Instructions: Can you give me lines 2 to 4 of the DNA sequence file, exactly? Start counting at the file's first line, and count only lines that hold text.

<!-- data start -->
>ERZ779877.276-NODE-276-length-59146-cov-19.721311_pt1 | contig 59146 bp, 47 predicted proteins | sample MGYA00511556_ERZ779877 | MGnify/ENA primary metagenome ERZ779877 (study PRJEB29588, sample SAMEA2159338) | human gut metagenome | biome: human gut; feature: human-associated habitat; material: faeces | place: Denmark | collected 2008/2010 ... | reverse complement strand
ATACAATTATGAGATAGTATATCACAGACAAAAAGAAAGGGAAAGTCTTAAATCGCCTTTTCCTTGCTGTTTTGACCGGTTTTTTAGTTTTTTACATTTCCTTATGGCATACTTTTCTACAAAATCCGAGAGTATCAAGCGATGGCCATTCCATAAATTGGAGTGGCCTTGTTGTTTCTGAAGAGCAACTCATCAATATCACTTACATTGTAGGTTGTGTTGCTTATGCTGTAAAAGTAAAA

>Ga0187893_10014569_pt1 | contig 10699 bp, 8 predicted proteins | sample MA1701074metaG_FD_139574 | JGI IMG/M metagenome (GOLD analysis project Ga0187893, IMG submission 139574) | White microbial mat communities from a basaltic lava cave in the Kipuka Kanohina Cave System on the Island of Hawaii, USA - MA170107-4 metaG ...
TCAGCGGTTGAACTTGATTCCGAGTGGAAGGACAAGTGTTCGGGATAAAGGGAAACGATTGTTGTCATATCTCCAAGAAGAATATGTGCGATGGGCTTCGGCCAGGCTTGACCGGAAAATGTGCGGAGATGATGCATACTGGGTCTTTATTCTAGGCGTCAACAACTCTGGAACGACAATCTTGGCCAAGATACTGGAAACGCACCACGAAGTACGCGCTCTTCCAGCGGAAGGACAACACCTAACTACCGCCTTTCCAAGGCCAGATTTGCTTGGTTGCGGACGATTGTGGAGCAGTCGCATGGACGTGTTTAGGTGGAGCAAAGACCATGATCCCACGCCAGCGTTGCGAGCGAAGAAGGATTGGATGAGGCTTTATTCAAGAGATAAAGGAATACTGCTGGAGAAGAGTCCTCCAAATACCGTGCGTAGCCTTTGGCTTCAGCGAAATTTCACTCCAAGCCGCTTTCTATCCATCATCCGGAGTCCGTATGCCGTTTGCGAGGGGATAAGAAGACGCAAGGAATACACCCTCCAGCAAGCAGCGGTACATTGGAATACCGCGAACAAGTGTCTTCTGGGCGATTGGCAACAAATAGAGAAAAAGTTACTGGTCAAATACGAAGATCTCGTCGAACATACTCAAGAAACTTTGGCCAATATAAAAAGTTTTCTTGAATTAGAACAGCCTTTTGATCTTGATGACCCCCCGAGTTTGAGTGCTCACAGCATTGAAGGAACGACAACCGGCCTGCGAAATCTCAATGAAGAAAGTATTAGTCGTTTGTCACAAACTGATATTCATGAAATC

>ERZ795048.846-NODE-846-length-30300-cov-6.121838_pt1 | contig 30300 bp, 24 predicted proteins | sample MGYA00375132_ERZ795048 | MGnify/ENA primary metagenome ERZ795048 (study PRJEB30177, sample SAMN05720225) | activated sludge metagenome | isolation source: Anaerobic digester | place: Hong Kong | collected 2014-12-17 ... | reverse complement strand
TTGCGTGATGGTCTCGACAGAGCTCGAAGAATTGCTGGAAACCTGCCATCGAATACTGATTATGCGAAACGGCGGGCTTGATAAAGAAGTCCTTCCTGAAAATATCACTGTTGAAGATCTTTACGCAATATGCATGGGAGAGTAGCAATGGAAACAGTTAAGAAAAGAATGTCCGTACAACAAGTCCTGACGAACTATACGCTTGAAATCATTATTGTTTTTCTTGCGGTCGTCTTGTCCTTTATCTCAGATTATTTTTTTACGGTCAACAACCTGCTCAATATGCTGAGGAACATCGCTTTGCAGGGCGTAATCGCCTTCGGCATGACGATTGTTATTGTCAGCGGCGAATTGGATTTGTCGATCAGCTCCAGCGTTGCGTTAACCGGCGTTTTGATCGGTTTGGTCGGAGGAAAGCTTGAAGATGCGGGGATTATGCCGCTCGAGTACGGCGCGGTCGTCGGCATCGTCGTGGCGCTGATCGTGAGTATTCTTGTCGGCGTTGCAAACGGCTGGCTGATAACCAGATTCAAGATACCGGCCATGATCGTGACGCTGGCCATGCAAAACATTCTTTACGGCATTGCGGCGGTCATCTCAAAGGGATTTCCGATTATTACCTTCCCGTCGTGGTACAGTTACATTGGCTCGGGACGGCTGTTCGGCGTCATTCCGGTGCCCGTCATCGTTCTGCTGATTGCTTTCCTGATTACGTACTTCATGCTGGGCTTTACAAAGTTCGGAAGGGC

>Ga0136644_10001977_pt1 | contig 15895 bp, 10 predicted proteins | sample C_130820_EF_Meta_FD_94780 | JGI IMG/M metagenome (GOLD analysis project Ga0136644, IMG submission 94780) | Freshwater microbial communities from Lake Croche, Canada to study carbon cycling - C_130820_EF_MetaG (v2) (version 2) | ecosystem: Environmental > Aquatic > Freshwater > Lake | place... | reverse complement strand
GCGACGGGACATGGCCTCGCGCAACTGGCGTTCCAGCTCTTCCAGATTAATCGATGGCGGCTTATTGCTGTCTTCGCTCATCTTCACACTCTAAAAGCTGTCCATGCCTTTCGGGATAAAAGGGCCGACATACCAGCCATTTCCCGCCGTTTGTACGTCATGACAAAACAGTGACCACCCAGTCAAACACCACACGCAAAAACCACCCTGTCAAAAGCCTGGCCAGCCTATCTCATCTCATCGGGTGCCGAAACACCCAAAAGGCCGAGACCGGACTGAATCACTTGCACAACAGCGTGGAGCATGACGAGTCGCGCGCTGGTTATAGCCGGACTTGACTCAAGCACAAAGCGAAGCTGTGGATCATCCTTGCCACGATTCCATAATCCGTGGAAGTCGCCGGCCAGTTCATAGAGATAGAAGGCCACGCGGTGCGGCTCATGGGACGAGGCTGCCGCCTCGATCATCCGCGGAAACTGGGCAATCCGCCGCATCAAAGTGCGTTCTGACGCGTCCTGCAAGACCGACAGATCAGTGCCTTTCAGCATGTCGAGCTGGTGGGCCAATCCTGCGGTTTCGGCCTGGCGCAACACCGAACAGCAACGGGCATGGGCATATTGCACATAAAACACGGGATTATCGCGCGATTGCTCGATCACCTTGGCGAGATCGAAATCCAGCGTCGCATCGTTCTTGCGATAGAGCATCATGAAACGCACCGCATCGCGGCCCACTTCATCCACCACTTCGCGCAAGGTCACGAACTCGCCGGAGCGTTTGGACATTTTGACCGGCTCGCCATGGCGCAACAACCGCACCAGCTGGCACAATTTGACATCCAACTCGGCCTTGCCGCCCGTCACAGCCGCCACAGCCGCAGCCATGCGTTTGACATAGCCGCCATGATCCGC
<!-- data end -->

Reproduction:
ATACAATTATGAGATAGTATATCACAGACAAAAAGAAAGGGAAAGTCTTAAATCGCCTTTTCCTTGCTGTTTTGACCGGTTTTTTAGTTTTTTACATTTCCTTATGGCATACTTTTCTACAAAATCCGAGAGTATCAAGCGATGGCCATTCCATAAATTGGAGTGGCCTTGTTGTTTCTGAAGAGCAACTCATCAATATCACTTACATTGTAGGTTGTGTTGCTTATGCTGTAAAAGTAAAA

>Ga0187893_10014569_pt1 | contig 10699 bp, 8 predicted proteins | sample MA1701074metaG_FD_139574 | JGI IMG/M metagenome (GOLD analysis project Ga0187893, IMG submission 139574) | White microbial mat communities from a basaltic lava cave in the Kipuka Kanohina Cave System on the Island of Hawaii, USA - MA170107-4 metaG ...
TCAGCGGTTGAACTTGATTCCGAGTGGAAGGACAAGTGTTCGGGATAAAGGGAAACGATTGTTGTCATATCTCCAAGAAGAATATGTGCGATGGGCTTCGGCCAGGCTTGACCGGAAAATGTGCGGAGATGATGCATACTGGGTCTTTATTCTAGGCGTCAACAACTCTGGAACGACAATCTTGGCCAAGATACTGGAAACGCACCACGAAGTACGCGCTCTTCCAGCGGAAGGACAACACCTAACTACCGCCTTTCCAAGGCCAGATTTGCTTGGTTGCGGACGATTGTGGAGCAGTCGCATGGACGTGTTTAGGTGGAGCAAAGACCATGATCCCACGCCAGCGTTGCGAGCGAAGAAGGATTGGATGAGGCTTTATTCAAGAGATAAAGGAATACTGCTGGAGAAGAGTCCTCCAAATACCGTGCGTAGCCTTTGGCTTCAGCGAAATTTCACTCCAAGCCGCTTTCTATCCATCATCCGGAGTCCGTATGCCGTTTGCGAGGGGATAAGAAGACGCAAGGAATACACCCTCCAGCAAGCAGCGGTACATTGGAATACCGCGAACAAGTGTCTTCTGGGCGATTGGCAACAAATAGAGAAAAAGTTACTGGTCAAATACGAAGATCTCGTCGAACATACTCAAGAAACTTTGGCCAATATAAAAAGTTTTCTTGAATTAGAACAGCCTTTTGATCTTGATGACCCCCCGAGTTTGAGTGCTCACAGCATTGAAGGAACGACAACCGGCCTGCGAAATCTCAATGAAGAAAGTATTAGTCGTTTGTCACAAACTGATATTCATGAAATC